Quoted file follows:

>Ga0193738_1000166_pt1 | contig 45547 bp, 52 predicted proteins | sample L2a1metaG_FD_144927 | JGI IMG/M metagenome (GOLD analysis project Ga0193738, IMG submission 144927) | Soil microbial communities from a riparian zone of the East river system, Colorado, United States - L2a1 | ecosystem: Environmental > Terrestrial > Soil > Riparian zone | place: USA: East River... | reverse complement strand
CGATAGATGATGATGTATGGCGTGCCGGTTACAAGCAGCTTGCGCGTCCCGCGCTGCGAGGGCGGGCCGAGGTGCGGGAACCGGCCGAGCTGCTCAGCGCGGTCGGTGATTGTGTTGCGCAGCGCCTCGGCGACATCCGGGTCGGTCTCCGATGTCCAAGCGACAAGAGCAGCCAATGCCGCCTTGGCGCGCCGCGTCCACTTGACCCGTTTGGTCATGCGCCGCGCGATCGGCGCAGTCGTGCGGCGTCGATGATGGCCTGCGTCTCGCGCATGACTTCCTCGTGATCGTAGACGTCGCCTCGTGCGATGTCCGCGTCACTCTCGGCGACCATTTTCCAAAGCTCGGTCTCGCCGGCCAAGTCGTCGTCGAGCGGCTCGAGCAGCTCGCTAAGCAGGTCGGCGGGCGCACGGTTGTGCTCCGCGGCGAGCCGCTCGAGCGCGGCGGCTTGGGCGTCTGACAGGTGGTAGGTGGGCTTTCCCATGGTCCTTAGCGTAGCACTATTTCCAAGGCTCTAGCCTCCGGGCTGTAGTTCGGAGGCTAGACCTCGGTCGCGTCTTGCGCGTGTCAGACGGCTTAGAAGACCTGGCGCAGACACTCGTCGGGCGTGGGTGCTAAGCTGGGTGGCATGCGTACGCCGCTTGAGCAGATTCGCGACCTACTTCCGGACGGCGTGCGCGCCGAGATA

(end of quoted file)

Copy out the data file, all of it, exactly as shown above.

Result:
>Ga0193738_1000166_pt1 | contig 45547 bp, 52 predicted proteins | sample L2a1metaG_FD_144927 | JGI IMG/M metagenome (GOLD analysis project Ga0193738, IMG submission 144927) | Soil microbial communities from a riparian zone of the East river system, Colorado, United States - L2a1 | ecosystem: Environmental > Terrestrial > Soil > Riparian zone | place: USA: East River... | reverse complement strand
CGATAGATGATGATGTATGGCGTGCCGGTTACAAGCAGCTTGCGCGTCCCGCGCTGCGAGGGCGGGCCGAGGTGCGGGAACCGGCCGAGCTGCTCAGCGCGGTCGGTGATTGTGTTGCGCAGCGCCTCGGCGACATCCGGGTCGGTCTCCGATGTCCAAGCGACAAGAGCAGCCAATGCCGCCTTGGCGCGCCGCGTCCACTTGACCCGTTTGGTCATGCGCCGCGCGATCGGCGCAGTCGTGCGGCGTCGATGATGGCCTGCGTCTCGCGCATGACTTCCTCGTGATCGTAGACGTCGCCTCGTGCGATGTCCGCGTCACTCTCGGCGACCATTTTCCAAAGCTCGGTCTCGCCGGCCAAGTCGTCGTCGAGCGGCTCGAGCAGCTCGCTAAGCAGGTCGGCGGGCGCACGGTTGTGCTCCGCGGCGAGCCGCTCGAGCGCGGCGGCTTGGGCGTCTGACAGGTGGTAGGTGGGCTTTCCCATGGTCCTTAGCGTAGCACTATTTCCAAGGCTCTAGCCTCCGGGCTGTAGTTCGGAGGCTAGACCTCGGTCGCGTCTTGCGCGTGTCAGACGGCTTAGAAGACCTGGCGCAGACACTCGTCGGGCGTGGGTGCTAAGCTGGGTGGCATGCGTACGCCGCTTGAGCAGATTCGCGACCTACTTCCGGACGGCGTGCGCGCCGAGATA